For pellet implantation, rats were anesthetized with ketamine and xylazine and placed in a stereotaxic frame. The pellets were implanted 2.8 mm caudal to bregma, 4.5 mm right of the midline, and 2.5 mm deep to the pial surface.
Cell culture. Primary neuronal cultures were derived from cerebral cortex, hippocampus, and basal forebrain of fetal (embryonic day 18), and from cerebellum (10 d postnatal) of Sprague Dawley rats, as described previously (Li et al., 1998). Experiments using primary neuronal cell cultures were performed after 10–14 d in culture. Cell survival was assessed, as described previously (Li et al., 1998), using the 3-[4–5-dimethythiazol-2-yl]-2,5-diphenyl-tetrazolium bromide (MTT) assay.
A cultured pheochromocytoma cell line (PC12 cells; American Type Culture Collection, Rockville, MD) was maintained in 5% fetal bovine serum (FBS) (Amersham, Arlington Heights, IL) and 10% horse serum in RPMI 1640 medium (Life Technologies, Gaithersburg, MD). To induce neuronal differentiation, PC12 cells were plated onto culture dishes precoated with rat tail collagen type I (Sigma) and maintained in 1% horse serum RPMI medium containing 50 ng/ml mouse 2.5 S nerve growth factor (Sigma) with half of the medium changed every 3 d. Growth of cell processes was readily evident by day 10 in culture, at which time the PC12 cell cultures were used for experiments. The N9 mouse microglial cell line (Corridan et al., 1993) were maintained as described previously (Barger and Harmon, 1997).
Cell treatments. To determine whether IL-1 directly regulates the activity and synthesis of AChE, both primary neuronal cultures and PC12 cell cultures were treated with mouse IL-1β (Sigma), 10 or 100 ng/ml, with or without mouse IL-1 receptor antagonist (IL-1ra) (R & D Systems, Minneapolis, MN), 100 or 500 ng/ml. To examine diffusible signals elicited by metabolic and oxidative neuronal stress, conditioned medium was collected from two neuronal culture models. PC12 cells or primary cortical neurons were exposed to 500 μm glutamate in DMEM for 15 min, then washed twice with DMEM (for 35 mm dishes, 2 ml DMEM each time), and further incubated in serum-free medium (1.5 ml) for 2 hr. Then, the culture medium was centrifuged (12,000 × g for 5 min), and the supernatant was stored at −70°C until used.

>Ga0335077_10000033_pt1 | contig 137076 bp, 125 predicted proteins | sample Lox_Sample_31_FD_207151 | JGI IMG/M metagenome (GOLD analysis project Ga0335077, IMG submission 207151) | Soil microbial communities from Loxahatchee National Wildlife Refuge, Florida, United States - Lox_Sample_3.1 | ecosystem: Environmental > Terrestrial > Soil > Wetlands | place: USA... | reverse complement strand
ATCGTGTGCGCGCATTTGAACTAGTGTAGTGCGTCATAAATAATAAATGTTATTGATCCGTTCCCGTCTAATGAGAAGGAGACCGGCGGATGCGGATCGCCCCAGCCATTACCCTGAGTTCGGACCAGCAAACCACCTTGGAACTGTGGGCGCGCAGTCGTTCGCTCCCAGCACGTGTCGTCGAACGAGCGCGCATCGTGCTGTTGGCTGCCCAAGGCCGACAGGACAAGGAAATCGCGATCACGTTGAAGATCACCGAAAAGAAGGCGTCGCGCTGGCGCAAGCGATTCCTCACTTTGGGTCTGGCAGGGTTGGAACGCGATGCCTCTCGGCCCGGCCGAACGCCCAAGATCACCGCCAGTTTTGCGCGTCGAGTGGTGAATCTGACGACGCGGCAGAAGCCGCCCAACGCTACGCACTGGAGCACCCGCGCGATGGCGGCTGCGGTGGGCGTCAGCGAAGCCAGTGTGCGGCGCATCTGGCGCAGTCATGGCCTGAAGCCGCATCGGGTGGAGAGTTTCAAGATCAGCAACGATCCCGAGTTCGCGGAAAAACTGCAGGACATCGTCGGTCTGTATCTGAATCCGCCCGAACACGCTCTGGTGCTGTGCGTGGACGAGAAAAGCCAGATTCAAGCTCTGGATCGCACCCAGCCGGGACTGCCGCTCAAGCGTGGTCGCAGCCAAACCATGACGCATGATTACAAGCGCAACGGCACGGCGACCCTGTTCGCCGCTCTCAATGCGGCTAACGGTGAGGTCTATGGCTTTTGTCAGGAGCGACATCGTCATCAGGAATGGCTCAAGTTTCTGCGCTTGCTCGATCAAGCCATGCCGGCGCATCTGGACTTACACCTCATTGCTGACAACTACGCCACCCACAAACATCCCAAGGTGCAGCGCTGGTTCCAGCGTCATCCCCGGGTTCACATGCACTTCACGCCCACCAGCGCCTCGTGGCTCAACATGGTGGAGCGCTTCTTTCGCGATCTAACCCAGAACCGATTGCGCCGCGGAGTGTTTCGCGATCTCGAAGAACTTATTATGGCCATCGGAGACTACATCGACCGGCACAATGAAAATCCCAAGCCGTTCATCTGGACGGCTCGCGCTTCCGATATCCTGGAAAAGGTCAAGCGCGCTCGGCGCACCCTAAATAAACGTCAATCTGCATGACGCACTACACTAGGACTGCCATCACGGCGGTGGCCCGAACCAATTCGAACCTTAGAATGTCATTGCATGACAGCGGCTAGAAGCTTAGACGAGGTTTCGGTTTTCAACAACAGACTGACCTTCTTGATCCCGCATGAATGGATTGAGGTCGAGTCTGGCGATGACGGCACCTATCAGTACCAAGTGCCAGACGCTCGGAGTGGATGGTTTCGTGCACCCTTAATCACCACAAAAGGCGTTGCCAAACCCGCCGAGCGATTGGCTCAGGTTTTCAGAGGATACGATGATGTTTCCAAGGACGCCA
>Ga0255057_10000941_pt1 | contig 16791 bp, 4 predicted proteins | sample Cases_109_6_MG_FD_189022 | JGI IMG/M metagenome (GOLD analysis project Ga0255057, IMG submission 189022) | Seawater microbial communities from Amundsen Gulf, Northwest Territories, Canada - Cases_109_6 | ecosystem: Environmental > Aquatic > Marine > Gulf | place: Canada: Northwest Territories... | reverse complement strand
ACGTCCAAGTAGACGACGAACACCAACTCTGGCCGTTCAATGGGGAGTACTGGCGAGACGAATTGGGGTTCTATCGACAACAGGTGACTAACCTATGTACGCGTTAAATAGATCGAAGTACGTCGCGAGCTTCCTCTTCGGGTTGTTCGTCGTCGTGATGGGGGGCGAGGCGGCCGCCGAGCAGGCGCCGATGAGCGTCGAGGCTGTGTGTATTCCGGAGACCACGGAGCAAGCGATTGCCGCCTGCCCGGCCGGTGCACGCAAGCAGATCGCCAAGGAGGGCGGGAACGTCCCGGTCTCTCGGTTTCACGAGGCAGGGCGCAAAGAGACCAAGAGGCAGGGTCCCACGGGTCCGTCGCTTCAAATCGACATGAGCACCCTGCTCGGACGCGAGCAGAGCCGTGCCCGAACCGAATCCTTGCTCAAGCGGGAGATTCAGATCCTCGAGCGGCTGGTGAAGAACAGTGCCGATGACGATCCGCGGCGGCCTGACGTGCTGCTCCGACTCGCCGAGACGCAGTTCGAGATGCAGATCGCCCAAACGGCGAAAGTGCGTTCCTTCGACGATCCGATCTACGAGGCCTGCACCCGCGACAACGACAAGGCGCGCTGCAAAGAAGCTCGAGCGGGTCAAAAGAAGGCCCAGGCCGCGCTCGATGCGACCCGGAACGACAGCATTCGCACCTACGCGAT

For microglia–neuronal cell coculture, PC12 cells were seeded in 25 mm culture inserts (pore size of 0.4 μm) (Nunc, Naperville, IL) precoated with poly-d-lysine, and N9 cells were seeded in 35 mm dishes. The N9 cell cultures were pretreated for 12 hr with untreated medium, glutamate-treated conditioned medium, or conditioned medium preabsorbed with anti-βAPP antibodies (Alzheimer 90, clone 1.D5; Boehringer Mannheim, Indianapolis, IN). Then, naive PC12 cell cultures grown on the permeable (0.4 μm) membranes of basket inserts were cocultured with N9 cells. After coculture, the PC12 cells were harvested for assay of AChE and ChAT activity. In some experiments, coculture of PC12 cell cultures and N9 cell cultures was performed in the presence of IL-1ra (100–500 ng/ml).
Assay of AChE and ChAT activity. Cell cultures, in culture dishes or in coculture inserts, were washed twice with cold PBS, pH 7.4, scraped into a 1 ml volume of 50 mmsodium phosphate buffer, pH 7.4, and transferred to centrifuge tubes. The cell pellet obtained by centrifugation (12,000 × gfor 3 min) was resuspended in 50–100 μl of PBS and sonicated. Protein concentration was determined using a Micro BCA protein assay reagent kit (Pierce, Rockford, IL).
AChE activity was determined using a modification of a previously reported method (Ellman et al., 1961). Briefly, 50 μg of sample was added to a reaction mix (1 ml total volume) containing 0.1m Tris-HCl buffer, pH 7.2, 0.75 mmacetylthiocholine iodide (Sigma) as substrate, 0.3 mm5,5′-dithio(bis)nitrobenzoic acid, and 0.1 mmtetraisopropyl pyrophosphoramide (Sigma) as an inhibitor of nonspecific cholinesterases. Butyrylcholinesterase (BuChE) activity was measured under similar conditions using 5 mm butyrylcholine iodide as substrate and 10 μm BW284c51 dibromide (Sigma) to inhibit AChE. The reactions were stopped by lowering the temperature of assay mixtures to 0°C.
ChAT activity was determined using the radioenzymatic assay of Fonnum (1975). Briefly, 100–200 μg samples were diluted to an appropriate volume with PBS. Samples were incubated for 30 min at 37°C after addition of 200 μl of PBS containing: 150 mm NaCl, 5 mm EDTA, 5 mm choline, 0.1 mmesterine, and 0.25 μCi of [3H] acetyl-CoA (ICN, Costa Mesa, CA). The reaction was terminated by the addition of 200 μl of 1.5% tetraphenylboron in 3-heptanone (Sigma), and the mixtures were vortexed. Samples (75 μl) of the resultant upper phase (containing [3H]acetylcholine) were added to 5 ml of ScintiVerse II (as a scintillator), and the radioactivity was determined using a Packard (Downers Grove, IL) 2500 TR Liquid Scintillation Analyzer.
AChE histochemistry. AChE histochemistry was performed, with minor modifications, as described by Tago et al. (1986). Cultures were fixed with 4% paraformaldehyde for 30 min, after which they were rinsed three times with PBS. The cultures were then incubated in a fresh solution consisting of 3 mm copper sulfate, 5 mm sodium citrate, 0.5 mmpotassium ferricyanide, and 1.8 mmacetylthiocholine iodide in 0.1 mm malate buffer, pH 6.0, for 1 hr in 37°C. After two rinses with 0.5 mm Tris-HCl, pH 7.6, the cultures were incubated in an intensification solution (0.04% DAB and 0.003% H2O2 in Tris-HCl buffer) for 20 min. To determine the percent of histochemically labeled cells in the different paradigms, cultures were photographed, images were digitized, and then labeled cells were counted in 20 fields each of triplicate cultures.